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© 2018 The Department of Economics, University of Oxford and John Wiley & Sons Ltd. Potential bias in survey responses is higher if sensitive outcomes are measured. This study analyses attitudes towards female genital cutting (FGC) in Ethiopia. A list experiment is designed to elicit truthful answers about FGC support and compares these outcomes with the answers given to a direct question. Our results confirm that the average bias is substantial as answers to direct questions underestimate the FGC support by about 10 percentage points. Moreover, our results provide suggestive but not statistically significant evidence that this bias is more pronounced among uneducated women and women targeted by an NGO intervention (not randomly assigned).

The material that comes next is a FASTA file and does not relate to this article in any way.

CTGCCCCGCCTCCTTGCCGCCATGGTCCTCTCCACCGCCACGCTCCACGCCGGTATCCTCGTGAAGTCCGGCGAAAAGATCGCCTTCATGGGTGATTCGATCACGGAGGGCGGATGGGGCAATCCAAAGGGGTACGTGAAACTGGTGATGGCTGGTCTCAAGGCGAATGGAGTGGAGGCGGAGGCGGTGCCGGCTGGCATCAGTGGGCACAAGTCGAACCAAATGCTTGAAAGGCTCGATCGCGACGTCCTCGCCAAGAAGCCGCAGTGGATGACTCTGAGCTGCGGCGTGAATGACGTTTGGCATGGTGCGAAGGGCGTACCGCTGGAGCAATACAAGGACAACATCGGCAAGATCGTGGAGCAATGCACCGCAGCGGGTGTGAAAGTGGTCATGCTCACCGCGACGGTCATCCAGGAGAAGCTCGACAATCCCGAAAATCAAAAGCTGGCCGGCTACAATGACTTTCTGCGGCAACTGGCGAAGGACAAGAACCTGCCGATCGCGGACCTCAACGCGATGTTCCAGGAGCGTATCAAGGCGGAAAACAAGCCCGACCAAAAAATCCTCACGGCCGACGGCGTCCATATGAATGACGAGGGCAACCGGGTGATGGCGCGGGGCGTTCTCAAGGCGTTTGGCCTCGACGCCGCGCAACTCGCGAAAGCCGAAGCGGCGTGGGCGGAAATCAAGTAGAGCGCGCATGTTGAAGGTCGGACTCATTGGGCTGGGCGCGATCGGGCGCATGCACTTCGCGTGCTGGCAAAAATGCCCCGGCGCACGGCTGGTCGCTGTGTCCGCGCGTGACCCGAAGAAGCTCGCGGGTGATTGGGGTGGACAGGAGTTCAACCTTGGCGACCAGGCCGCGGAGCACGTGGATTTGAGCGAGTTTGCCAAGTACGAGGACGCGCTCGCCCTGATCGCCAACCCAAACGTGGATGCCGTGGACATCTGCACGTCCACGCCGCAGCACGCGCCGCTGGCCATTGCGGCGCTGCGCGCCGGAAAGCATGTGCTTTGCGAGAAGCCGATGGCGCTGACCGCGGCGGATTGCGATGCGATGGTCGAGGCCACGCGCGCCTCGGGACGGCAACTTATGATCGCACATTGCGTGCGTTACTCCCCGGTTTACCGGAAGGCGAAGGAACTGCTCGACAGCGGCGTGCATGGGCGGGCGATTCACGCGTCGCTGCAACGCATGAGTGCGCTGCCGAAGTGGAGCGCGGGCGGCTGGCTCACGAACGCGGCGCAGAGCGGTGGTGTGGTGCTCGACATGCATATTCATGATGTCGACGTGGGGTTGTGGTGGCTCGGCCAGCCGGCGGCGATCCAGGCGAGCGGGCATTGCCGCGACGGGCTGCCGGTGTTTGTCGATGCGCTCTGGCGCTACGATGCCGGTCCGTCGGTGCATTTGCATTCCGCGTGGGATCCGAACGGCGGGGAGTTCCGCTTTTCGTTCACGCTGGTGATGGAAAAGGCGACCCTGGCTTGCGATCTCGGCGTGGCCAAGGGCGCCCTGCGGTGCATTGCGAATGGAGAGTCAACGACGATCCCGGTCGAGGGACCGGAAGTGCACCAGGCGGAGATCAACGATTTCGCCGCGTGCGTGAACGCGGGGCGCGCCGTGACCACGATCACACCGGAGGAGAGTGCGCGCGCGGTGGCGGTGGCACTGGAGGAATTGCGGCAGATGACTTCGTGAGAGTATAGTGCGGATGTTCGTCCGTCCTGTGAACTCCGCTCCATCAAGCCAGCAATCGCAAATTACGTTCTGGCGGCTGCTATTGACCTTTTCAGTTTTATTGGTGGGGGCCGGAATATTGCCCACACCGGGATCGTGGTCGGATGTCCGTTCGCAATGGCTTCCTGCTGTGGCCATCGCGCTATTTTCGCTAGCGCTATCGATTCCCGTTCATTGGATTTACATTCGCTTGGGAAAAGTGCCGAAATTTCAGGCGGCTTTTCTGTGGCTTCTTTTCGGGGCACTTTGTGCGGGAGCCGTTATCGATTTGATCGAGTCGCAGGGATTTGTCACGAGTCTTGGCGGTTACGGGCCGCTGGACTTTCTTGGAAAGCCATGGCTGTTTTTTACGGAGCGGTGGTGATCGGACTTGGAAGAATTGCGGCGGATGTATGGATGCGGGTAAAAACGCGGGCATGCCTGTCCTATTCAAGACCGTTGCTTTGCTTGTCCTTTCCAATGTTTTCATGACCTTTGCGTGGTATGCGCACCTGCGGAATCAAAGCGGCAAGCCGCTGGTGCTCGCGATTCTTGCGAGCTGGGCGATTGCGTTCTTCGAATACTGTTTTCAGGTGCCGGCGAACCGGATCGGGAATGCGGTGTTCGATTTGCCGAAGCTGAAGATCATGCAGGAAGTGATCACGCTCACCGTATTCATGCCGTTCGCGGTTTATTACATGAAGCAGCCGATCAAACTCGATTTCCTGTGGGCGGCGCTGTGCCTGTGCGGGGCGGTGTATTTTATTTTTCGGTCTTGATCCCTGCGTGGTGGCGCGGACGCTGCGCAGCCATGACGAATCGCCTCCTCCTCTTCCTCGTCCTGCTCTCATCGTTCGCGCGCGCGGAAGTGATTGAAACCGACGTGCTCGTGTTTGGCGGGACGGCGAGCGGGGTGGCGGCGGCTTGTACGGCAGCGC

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Journal article


Oxford bulletin of economics and statistics

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